They’ve been one of the strongest sectors in recent years, and the local publishing resurgence continues.
John Palumbo isn’t the only one who thinks things are looking sunny for city and regional publishers. The owner of Rhode Island Monthly Communications reported that the regional and city media industry is experiencing a resurgence in local custom publishing.
“After years of either holding steady following the Great Recession or fighting for a return to normalcy, the city and regional publishers interviewed for this article shared a unanimously positive feeling about the last year and forecast a bright future for this segment of the magazine industry,” writes Ron Matejko in Publishing Executive.
‘I’d put us down as very optimistic,” Dan Brogan, president & editor-in-chief of Denver’s 5280 magazine, told Matejko. “I think we’re very happy with where our business is right now. We’re coming off a record year in terms of revenue and profit. We’ve finally gotten back to where we were before the recession but we’re also a different business than we were back then.”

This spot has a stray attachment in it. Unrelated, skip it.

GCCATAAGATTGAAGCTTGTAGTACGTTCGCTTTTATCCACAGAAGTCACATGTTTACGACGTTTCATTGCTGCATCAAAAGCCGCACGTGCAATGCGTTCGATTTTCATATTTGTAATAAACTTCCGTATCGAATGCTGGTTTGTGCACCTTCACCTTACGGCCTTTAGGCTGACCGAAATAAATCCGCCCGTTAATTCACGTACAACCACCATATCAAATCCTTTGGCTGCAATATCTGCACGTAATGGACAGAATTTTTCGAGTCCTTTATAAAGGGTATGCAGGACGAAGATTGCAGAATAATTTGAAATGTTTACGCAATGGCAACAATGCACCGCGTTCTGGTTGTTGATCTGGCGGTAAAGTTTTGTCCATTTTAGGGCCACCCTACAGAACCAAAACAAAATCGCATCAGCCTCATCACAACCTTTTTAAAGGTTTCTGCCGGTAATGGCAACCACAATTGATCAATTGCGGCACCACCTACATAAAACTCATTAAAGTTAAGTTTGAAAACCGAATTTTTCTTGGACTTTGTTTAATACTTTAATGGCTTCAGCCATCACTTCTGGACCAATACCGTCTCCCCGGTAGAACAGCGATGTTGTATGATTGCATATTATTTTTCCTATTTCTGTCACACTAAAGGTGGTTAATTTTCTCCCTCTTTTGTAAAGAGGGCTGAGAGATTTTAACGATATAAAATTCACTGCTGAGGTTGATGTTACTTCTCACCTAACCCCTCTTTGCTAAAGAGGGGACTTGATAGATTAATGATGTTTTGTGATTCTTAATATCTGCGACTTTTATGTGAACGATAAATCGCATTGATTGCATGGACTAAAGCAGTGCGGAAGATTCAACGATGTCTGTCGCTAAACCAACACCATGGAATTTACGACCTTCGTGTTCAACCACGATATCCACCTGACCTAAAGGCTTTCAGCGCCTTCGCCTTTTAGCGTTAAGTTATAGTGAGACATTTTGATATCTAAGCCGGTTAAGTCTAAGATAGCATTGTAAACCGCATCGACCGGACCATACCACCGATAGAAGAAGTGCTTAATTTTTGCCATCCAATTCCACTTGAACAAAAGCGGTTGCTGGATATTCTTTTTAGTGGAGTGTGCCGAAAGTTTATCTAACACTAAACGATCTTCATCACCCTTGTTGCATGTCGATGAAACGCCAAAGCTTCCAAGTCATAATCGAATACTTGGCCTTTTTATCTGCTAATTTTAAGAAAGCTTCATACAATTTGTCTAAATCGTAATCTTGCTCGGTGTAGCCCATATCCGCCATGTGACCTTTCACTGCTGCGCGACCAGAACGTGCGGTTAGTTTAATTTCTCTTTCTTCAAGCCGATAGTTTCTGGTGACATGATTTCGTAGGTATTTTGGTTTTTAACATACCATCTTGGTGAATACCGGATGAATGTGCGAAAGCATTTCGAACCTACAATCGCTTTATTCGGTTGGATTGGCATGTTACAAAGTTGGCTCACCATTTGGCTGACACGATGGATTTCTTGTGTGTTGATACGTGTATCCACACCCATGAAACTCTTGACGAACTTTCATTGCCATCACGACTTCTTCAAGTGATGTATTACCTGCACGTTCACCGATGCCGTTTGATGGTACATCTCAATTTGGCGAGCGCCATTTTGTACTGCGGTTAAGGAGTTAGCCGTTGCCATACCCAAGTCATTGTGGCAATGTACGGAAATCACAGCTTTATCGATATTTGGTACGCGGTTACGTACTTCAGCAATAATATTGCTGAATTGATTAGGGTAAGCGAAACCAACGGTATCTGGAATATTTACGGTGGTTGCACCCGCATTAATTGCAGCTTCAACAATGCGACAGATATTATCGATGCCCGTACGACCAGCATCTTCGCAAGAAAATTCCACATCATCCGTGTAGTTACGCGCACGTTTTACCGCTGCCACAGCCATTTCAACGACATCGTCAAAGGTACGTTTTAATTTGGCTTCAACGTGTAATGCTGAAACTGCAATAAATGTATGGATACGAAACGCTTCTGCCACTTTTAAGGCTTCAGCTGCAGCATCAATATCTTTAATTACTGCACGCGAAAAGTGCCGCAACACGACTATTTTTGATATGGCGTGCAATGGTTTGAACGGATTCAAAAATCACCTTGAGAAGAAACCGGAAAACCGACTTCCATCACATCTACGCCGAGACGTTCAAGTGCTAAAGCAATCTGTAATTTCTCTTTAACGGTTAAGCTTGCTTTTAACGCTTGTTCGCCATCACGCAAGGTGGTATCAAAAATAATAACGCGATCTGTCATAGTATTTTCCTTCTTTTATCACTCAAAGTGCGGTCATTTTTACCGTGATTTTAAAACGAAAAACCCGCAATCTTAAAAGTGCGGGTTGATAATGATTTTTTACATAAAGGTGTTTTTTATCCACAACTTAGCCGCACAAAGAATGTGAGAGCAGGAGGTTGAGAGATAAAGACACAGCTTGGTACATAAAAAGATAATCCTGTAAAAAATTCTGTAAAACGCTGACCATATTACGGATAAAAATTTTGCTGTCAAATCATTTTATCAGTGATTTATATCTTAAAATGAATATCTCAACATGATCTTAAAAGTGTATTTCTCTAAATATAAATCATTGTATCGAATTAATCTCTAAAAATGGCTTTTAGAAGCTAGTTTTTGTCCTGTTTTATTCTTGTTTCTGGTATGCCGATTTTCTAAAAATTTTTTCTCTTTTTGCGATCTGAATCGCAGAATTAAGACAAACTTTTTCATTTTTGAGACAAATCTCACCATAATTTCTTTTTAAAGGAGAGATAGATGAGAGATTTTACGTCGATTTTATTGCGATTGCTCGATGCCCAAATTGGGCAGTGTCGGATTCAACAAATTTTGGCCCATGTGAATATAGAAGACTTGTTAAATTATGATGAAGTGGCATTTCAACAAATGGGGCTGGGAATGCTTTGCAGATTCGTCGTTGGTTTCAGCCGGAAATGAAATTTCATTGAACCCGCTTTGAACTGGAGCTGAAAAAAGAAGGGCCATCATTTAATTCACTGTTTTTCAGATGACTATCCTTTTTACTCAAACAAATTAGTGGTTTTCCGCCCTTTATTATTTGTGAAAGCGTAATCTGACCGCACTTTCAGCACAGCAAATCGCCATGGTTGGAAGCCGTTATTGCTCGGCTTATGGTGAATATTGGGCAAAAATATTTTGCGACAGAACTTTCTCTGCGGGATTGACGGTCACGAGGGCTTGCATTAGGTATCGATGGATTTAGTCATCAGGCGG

From expanding existing brands to launching entirely new titles, there is plenty of movement in the local CRM market, Matejko notes.
“We’re doing a couple of brand extensions and putting a toe back into the home design category — one in Palm Beach and one in Naples,” says Terry Duffy, group publisher of Palm Beach Media Group. “I think it’s encouraging to see publishers creating new products and we are certainly following that.”
It comes back to giving the audience what it wants, in a way that makes good business sense for companies that have the capabilities and the staff to create good custom work.
“I think because the economy seems to be recovering, people are discovering the ability of a city and regional magazine to supplement their business by producing catalogs or custom magazines,” said Palumbo to Matejko, pointing out the industry’s ability to meet market needs.
“If the forecasts are accurate, city/regional publishers have a lot of reasons to be optimistic for the first time in a long time,” Matejko insists.